Emergency Preparedness for Pets

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In an emergency, it’s important to ensure the safety of all members of the family, including your pets. 

Before an emergency:

  • Make sure nothing can fall on your pet in an earthquake.
  • Make sure your pet has identification, such as an ID tag or microchip.
  • Locate a shelter for you and your pet. Pets are not allowed in public shelters (except service animals), so consider alternatives such as homes of family and friends, hotels and motels that allow pets, or kennels and veterinary hospitals.
  • Have a crate or pet carrier available. This will also prevent your pet from running away in case of panic.
  • Include the following pet items when preparing your emergency kit:
    • Extra water
    • Pet food and medications
    • Copy of your pet’s vaccination records
    • Photo of you with your pet as proof of ownership
    • Litter, pan or newspaper, and plastic bags for sanitation needs
    • Leash, collar, and ID tags
    • Pet’s favorite toy or familiar items (to reduce stress)
  • Develop a pet support team. Ask a neighbor, friend or relative to look after and evacuate your pet if necessary. Tell them where your emergency kit is located and where to meet during the emergency.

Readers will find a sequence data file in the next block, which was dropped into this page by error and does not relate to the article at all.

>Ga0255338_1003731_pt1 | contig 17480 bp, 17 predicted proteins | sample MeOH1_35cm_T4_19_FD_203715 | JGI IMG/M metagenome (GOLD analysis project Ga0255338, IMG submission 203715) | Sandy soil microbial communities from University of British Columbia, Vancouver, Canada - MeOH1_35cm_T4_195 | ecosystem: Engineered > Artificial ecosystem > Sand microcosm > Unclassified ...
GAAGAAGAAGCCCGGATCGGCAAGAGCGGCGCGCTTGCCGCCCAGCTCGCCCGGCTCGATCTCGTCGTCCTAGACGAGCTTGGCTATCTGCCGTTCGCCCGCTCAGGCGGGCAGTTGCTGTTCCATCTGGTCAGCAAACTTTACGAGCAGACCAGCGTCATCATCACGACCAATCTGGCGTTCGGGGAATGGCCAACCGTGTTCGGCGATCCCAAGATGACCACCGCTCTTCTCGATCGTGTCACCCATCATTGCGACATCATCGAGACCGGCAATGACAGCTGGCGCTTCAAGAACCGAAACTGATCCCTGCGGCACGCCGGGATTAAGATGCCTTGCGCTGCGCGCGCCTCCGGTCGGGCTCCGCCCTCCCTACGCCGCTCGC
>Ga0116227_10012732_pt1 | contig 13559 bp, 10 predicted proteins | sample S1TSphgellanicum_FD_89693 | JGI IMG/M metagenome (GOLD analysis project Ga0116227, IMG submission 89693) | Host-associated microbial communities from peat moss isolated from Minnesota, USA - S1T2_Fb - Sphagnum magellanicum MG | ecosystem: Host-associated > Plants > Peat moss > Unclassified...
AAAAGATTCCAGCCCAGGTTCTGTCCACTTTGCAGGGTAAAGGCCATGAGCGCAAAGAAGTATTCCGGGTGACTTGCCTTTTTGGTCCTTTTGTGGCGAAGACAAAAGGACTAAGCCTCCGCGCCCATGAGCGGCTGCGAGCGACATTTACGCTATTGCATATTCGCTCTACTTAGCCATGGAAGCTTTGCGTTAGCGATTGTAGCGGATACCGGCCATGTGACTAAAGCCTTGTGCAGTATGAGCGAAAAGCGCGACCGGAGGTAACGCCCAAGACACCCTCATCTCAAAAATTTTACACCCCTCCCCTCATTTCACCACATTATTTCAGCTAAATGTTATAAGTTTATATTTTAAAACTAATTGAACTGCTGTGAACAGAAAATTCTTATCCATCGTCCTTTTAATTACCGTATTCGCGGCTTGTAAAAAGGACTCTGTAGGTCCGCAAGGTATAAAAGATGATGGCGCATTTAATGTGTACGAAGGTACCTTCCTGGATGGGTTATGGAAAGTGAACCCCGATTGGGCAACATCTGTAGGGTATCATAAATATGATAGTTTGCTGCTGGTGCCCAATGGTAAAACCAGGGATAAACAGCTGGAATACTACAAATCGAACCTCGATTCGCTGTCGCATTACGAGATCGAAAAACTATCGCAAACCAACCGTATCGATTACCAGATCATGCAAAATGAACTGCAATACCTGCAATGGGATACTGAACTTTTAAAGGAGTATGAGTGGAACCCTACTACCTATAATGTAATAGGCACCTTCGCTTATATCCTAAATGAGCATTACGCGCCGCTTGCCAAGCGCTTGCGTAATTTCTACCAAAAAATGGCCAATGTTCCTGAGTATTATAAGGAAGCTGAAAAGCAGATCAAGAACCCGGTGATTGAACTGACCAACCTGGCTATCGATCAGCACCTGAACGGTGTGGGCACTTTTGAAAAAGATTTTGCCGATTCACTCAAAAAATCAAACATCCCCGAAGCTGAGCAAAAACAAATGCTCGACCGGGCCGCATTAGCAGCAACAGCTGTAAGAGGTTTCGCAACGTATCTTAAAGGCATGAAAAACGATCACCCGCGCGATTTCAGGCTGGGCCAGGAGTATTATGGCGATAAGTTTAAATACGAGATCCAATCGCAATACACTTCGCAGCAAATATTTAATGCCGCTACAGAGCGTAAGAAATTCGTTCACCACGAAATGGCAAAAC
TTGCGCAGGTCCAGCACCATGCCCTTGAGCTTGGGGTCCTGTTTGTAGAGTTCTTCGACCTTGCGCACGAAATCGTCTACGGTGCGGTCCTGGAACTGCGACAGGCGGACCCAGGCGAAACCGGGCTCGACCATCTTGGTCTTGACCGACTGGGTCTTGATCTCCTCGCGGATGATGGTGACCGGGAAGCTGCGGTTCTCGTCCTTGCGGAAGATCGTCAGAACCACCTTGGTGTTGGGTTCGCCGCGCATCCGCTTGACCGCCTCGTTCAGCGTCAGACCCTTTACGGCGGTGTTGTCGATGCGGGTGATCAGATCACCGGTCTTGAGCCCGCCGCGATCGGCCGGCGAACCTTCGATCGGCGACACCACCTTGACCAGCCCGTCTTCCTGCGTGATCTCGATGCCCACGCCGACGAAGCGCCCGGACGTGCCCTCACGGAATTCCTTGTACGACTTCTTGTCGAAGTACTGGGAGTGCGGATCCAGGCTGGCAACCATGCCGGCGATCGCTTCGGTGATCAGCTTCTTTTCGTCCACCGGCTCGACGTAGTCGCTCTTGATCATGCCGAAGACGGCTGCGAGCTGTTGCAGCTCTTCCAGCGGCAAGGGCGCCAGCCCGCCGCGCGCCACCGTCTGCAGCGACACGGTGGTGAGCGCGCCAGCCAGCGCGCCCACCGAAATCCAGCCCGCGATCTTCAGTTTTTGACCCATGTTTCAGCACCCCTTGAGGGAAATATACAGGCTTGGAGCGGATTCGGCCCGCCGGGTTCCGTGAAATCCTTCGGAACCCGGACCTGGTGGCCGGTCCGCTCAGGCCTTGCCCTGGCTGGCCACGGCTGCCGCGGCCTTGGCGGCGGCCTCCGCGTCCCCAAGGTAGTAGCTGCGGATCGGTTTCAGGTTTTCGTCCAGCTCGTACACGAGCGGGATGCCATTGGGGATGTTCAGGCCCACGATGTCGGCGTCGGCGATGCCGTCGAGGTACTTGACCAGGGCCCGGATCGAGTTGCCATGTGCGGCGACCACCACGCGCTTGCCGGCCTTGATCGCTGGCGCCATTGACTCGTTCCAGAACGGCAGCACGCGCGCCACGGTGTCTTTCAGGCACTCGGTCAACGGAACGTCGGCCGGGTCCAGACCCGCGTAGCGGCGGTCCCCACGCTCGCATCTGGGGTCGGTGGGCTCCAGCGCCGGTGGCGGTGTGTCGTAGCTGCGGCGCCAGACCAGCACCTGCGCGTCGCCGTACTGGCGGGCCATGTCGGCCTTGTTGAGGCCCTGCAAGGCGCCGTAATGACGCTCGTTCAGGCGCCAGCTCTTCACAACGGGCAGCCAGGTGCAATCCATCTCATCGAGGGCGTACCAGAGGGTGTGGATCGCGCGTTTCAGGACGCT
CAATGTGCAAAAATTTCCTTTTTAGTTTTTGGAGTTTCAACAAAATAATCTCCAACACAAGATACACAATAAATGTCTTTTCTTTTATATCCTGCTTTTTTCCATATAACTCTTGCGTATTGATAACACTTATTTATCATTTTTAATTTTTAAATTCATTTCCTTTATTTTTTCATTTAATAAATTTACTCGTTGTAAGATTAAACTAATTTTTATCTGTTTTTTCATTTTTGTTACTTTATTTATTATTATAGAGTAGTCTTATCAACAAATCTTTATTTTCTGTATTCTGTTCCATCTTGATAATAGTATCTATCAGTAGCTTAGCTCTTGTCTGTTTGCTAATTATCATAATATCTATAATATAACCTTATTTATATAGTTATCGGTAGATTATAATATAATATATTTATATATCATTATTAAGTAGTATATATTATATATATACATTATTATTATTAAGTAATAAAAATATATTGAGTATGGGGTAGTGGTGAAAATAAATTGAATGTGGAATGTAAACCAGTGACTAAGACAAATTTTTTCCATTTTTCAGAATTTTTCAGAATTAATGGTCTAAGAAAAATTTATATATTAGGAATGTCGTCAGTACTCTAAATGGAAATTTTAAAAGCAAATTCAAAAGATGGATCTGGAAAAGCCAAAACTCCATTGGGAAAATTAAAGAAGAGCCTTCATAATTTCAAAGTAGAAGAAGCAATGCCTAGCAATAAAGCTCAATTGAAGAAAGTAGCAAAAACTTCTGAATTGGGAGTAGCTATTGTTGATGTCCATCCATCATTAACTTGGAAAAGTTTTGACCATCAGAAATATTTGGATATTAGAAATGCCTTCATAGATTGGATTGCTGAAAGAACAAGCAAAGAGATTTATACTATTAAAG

• Prepare a list of emergency contact resources including veterinary hospitals and animal control agencies.

During an emergency:

  • Bring your pets inside during an emergency.
  • Be patient with your pets after an earthquake. They get stressed just like people and need time to readjust.  They may disappear for some time, but they generally show up again when things have calmed down.
  • If you must evacuate without your pet, leave your pet loose inside your home with plenty of food and water. Place a note outside your home with the following information:
    • Type of pet and where it is in your home
    • Your contact information
    • Your vet’s contact information



After an emergency:

  • If you leave town, take your pets with you.
  • Your pets may be disoriented after the disaster. Give them time to settle down, maintain close contact, and monitor them closely.
  • Changes in your pet’s behavior are normal after a disaster - if problems persist contact your veterinarian.

Other useful references:

Federal Emergency Management Agency (FEMA) Information for Pet Owners

The Humane Society Disaster Plan for Pets

Ready.gov Caring for Animals